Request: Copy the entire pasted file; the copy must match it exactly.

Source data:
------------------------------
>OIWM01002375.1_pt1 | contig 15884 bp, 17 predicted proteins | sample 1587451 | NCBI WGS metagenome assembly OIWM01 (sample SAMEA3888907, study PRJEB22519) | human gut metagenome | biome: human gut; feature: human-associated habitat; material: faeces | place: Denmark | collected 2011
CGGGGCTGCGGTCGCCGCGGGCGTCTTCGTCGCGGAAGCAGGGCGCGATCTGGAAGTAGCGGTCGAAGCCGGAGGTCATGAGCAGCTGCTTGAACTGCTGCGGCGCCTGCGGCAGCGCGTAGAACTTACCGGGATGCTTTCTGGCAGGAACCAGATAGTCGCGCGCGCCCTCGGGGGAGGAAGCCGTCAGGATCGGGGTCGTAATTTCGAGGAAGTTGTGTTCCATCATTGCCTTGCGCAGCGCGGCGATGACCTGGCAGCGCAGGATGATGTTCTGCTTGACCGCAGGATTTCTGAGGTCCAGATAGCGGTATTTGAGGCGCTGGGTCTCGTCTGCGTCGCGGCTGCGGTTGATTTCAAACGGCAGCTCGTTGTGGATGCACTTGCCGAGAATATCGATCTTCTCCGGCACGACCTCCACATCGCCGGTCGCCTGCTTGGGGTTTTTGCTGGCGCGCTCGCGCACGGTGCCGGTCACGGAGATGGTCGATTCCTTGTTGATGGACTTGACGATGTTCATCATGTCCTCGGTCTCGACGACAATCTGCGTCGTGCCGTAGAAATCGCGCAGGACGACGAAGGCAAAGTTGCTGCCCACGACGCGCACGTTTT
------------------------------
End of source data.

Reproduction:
>OIWM01002375.1_pt1 | contig 15884 bp, 17 predicted proteins | sample 1587451 | NCBI WGS metagenome assembly OIWM01 (sample SAMEA3888907, study PRJEB22519) | human gut metagenome | biome: human gut; feature: human-associated habitat; material: faeces | place: Denmark | collected 2011
CGGGGCTGCGGTCGCCGCGGGCGTCTTCGTCGCGGAAGCAGGGCGCGATCTGGAAGTAGCGGTCGAAGCCGGAGGTCATGAGCAGCTGCTTGAACTGCTGCGGCGCCTGCGGCAGCGCGTAGAACTTACCGGGATGCTTTCTGGCAGGAACCAGATAGTCGCGCGCGCCCTCGGGGGAGGAAGCCGTCAGGATCGGGGTCGTAATTTCGAGGAAGTTGTGTTCCATCATTGCCTTGCGCAGCGCGGCGATGACCTGGCAGCGCAGGATGATGTTCTGCTTGACCGCAGGATTTCTGAGGTCCAGATAGCGGTATTTGAGGCGCTGGGTCTCGTCTGCGTCGCGGCTGCGGTTGATTTCAAACGGCAGCTCGTTGTGGATGCACTTGCCGAGAATATCGATCTTCTCCGGCACGACCTCCACATCGCCGGTCGCCTGCTTGGGGTTTTTGCTGGCGCGCTCGCGCACGGTGCCGGTCACGGAGATGGTCGATTCCTTGTTGATGGACTTGACGATGTTCATCATGTCCTCGGTCTCGACGACAATCTGCGTCGTGCCGTAGAAATCGCGCAGGACGACGAAGGCAAAGTTGCTGCCCACGACGCGCACGTTTT